How do I get a single file that is 22GB onto a MS-DOS FAT 30GB memory stick?

Ask Different Asked by Nada on December 22, 2020

A commenter has suggested that a MS-DOS FAT memory stick has a limit of 4GB for each file. I have a 22GB file that when moved or saved to the stick says it is ‘too large for the format’ of my 30GB memory stick. I’ve used the Disk Utility to help reformat/clean the memory stick (which is new by the way).

What else do you suggest please?

One Answer

You can format the memory stick as ExFAT. Go to Disk Utility, click the Erase button, and select the Format as ExFAT. ExFAT supports much larger file size and you'd be easily able to copy 22GB file on a ExFAT formatted filesystem.

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ExFAT is supported on Mac, Windows as well as Linux and any of those OS can both read and write to an ExFAT formatted filesystem.

Alternate approach, if you wish to stick with MS-DOS FAT filesystem:

You can use the split command-line utility. The split utility comes pre-installed in macOS (I have assumed you are using a Mac).

The split command-line utility lets you split a large file into smaller chunks which can be managed separately. The command lets you specify the size of a chunk and the input file is broken into the chunks of mentioned size with the last chunk equal to or less than the chunk size.

The chunks can at a later point be re-joined to restore the original file.

This command-line utility comes in handy in cases where you have restrictions on file size such as yours (or such as when wanting to email a larger file which is over the limit for the attachment size allowed in an email).

This is how you can use the split command to break the 22GB file in question into chunks smaller than 4GB each. On your Mac, launch, use the cd command to navigate to the directory where you have the original 22GB file and type the following command:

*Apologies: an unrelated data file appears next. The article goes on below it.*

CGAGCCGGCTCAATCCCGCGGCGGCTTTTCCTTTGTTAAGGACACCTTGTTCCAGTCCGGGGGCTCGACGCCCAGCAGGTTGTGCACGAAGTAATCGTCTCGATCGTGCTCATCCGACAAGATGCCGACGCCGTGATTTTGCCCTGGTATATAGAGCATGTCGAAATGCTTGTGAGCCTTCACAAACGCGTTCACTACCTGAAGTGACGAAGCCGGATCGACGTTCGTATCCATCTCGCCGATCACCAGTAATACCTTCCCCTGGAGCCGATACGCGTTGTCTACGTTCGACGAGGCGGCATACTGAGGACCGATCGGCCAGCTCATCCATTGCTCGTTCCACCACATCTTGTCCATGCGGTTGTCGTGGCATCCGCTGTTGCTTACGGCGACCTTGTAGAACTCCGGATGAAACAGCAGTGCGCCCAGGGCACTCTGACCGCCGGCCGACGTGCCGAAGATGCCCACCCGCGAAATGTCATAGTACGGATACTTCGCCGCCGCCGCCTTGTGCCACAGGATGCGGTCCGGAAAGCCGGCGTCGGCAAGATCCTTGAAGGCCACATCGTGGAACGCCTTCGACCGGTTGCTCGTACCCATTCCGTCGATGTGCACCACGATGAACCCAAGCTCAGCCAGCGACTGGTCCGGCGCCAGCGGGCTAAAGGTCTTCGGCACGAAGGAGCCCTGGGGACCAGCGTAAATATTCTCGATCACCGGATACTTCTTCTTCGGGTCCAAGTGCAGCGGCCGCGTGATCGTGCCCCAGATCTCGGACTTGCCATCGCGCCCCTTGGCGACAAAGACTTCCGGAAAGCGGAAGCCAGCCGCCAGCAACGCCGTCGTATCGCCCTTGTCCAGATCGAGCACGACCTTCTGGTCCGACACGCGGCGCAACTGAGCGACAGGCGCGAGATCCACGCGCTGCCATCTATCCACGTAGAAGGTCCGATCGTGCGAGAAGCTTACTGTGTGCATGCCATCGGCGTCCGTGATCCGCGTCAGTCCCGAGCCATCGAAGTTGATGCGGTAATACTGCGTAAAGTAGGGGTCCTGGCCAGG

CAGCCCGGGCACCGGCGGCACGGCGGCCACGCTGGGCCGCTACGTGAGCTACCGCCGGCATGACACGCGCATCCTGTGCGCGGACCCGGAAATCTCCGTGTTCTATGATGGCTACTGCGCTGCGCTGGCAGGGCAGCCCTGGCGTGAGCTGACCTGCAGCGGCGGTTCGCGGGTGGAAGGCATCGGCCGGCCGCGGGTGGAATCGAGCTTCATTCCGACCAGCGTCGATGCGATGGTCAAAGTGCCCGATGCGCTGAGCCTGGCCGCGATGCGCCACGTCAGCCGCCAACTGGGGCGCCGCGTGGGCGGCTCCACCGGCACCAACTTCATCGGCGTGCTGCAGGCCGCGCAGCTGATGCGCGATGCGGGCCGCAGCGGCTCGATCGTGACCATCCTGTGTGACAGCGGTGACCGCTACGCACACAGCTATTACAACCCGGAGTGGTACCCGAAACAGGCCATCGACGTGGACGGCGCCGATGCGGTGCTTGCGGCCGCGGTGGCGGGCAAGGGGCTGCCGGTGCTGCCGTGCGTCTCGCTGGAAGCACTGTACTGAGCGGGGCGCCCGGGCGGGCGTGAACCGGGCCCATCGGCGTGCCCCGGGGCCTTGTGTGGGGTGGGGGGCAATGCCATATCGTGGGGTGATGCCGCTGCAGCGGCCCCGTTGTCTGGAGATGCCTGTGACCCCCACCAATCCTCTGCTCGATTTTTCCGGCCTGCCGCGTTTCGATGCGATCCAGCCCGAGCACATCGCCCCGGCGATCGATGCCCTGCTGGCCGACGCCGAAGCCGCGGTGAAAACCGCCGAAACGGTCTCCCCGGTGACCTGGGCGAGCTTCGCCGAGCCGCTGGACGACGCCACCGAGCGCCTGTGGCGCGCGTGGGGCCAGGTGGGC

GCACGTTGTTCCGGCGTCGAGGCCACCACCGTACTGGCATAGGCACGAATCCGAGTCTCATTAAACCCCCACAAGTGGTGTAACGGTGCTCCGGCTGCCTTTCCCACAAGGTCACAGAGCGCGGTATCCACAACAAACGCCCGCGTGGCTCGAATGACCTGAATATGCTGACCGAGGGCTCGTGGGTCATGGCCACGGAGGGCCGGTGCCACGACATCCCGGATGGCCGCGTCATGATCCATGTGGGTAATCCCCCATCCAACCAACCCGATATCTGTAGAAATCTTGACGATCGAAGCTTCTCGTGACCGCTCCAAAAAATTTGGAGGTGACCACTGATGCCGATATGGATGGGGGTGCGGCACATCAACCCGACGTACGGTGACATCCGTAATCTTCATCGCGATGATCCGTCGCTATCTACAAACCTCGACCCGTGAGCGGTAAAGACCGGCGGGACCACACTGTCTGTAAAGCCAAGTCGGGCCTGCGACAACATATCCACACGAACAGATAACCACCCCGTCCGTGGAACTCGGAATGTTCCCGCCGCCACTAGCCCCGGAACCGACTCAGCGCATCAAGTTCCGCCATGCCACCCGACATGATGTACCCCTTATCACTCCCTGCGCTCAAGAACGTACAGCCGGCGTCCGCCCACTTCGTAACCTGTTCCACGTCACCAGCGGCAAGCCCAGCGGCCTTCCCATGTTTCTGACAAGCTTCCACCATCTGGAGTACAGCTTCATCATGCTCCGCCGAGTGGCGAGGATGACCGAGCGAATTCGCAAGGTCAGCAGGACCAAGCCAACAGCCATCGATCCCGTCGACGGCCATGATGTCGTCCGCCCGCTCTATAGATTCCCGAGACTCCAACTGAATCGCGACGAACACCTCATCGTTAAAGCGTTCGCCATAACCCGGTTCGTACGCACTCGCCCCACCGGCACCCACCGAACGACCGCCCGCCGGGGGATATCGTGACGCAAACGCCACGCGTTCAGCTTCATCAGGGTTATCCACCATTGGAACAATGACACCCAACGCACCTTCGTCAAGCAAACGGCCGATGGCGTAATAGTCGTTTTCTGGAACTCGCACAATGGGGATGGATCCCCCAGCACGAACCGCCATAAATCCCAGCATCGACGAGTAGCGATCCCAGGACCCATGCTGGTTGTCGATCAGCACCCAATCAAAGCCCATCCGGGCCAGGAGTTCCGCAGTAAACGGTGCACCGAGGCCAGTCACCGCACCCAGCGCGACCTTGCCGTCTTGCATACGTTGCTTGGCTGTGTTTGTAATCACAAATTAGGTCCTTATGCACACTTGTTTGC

split -b 4000m "original_filename" "pattern_name."

where the original_filename is the name of the input file and pattern_name. would be the name used for chunks. The chunks would be generated as pattern_name.aa, pattern_name.ab, and so on. The output file chunks would be generated and saved in the current directory. Each chunk would be 4000m or 4000 megabytes in size, which is under 4GB. You can choose any other appropriate chunk size as well.

Now you can copy the individual chunks on the memory sticks as they are smaller than the allowed size for the filesystem.

At a later point, when you want to re-join the chunks, copy the chunks onto a filesystem which supports larger file size (such as other Mac, or the same Mac in future), and run the following command:

cat pattern_name.* > original_filename

where the original_filename is the name/path for the output file.

Additionally, if you'd also want to make sure that the integrity of the file is maintained, you can derive and verify with the MD5 checksum for the original and the re-joined file.

The MD5 checksum for a file can be obtained by running the following built-in macOS command:

md5 original_filename

which should give an output similar to the following:

MD5 (original_filename) = 00e47d9d1414d49ab5ab3eee653ed96b

The value for checksum should match before and after the split. The value of checksum shown above would differ in your case.

Answered by Nimesh Neema on December 22, 2020

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